Sunday, May 27, 2018
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WITH a decree from the U.S. Department of Energy, states and individual homeowners in Southern California, parts of Arizona, and much of the Northeast lost any leverage against electric utilities planting new high-voltage transmission towers wherever they please.

It s obvious who has pull in Washington and it s not residents or state regulators opposed to transmission lines that stretch for miles through numerous communities. It s conglomerates like Southern California Edison, backed by business and industry lobbying groups, that have the ear of the White House and Congress at least when Republicans controlled it.

One GOP priority was the Energy Policy Act of 2005, which allowed the federal government to designate corridors for transmission lines if a state had not acted on a utility s application within a year or had turned it down. So, despite the fact that there is fierce local opposition to California utilities siting transmission lines in certain areas, Energy Secretary Samuel Bodman recently cleared the way for utilities to proceed as planned.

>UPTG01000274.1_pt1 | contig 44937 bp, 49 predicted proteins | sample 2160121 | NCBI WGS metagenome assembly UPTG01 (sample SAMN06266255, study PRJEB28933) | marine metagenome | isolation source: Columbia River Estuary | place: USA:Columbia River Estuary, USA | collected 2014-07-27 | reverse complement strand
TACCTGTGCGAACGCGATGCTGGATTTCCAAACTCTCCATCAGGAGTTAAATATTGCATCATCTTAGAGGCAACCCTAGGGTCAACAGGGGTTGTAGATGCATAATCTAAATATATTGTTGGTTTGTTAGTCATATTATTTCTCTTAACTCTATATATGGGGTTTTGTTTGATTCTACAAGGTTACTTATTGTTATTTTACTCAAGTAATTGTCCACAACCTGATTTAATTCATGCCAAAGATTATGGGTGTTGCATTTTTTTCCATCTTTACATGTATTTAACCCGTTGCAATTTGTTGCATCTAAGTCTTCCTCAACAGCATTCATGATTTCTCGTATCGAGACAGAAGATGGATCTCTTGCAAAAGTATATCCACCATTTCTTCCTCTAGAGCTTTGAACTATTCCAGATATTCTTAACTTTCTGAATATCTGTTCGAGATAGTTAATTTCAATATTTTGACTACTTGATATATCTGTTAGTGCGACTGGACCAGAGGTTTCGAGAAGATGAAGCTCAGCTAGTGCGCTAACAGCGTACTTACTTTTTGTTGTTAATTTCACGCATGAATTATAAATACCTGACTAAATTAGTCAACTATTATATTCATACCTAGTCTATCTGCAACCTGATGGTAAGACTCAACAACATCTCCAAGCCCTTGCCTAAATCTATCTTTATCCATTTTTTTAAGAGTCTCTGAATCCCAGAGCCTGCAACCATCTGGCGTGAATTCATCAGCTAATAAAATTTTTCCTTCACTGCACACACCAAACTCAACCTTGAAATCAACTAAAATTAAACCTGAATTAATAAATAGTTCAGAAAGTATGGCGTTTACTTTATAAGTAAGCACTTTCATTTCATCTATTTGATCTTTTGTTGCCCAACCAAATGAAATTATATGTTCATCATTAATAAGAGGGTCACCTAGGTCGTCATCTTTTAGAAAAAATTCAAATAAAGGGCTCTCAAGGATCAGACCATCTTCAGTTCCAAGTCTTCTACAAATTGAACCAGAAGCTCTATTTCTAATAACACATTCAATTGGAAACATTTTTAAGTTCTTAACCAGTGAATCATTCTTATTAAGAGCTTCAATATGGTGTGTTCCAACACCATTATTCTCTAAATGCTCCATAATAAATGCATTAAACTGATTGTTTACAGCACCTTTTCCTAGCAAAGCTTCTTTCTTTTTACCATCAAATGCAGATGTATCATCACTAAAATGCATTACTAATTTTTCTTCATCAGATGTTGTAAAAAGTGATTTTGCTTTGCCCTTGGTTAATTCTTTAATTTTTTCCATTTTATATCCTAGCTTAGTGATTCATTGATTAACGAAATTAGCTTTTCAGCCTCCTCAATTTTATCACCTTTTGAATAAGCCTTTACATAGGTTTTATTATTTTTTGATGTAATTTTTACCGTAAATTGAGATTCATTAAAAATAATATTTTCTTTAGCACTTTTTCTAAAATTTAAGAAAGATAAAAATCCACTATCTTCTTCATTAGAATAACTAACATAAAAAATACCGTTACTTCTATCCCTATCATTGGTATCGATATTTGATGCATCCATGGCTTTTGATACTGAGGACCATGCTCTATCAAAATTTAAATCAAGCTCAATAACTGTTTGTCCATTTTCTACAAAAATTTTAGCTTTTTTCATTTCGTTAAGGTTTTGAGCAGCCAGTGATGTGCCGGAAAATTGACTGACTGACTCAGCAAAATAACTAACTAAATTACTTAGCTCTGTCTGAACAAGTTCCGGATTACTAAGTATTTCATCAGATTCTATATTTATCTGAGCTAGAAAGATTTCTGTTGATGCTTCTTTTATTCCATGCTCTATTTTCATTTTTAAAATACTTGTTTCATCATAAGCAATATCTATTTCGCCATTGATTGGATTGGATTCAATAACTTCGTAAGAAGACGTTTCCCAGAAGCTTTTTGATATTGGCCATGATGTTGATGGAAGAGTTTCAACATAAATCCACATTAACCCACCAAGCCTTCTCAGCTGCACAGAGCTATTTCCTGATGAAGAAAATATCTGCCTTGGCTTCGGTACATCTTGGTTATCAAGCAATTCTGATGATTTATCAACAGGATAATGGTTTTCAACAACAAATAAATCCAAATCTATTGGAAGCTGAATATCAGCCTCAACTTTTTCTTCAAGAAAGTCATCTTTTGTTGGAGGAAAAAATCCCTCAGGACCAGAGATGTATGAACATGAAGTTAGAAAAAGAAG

What he did was designate six California jurisdictions as national interest electric transmission corridors. The purpose is to keep electricity flowing freely across the national grid, which is vital. But how is it in the national interest to let private utilities condemn homes and land for lines if a state is unwilling to do so?

And whatever happened to the time-honored Republican virtue of local control?

In California, the designation is sweeping, including Los Angeles, Orange, San Bernardino, Riverside, Kern, and San Diego counties.

A spokesman for the Federal Energy Regulatory Commission downplayed the scope of order saying, We re not talking about a huge transmission tower on Wilshire Boulevard.

But it s unclear how many fast-growing communities will be affected by the federal order and there is fear the utilities will first target small rural towns and private land preserves around national parks.

The Energy Department also said critical areas of congestion had been identified in the Southwest and Northeast that would presumably benefit from strategically placed transmission lines regardless of state or local objection.

The announcement was predictably praised by the utility industry and other business groups, but the public with no say in the matter can only take the role of David to their Goliath.

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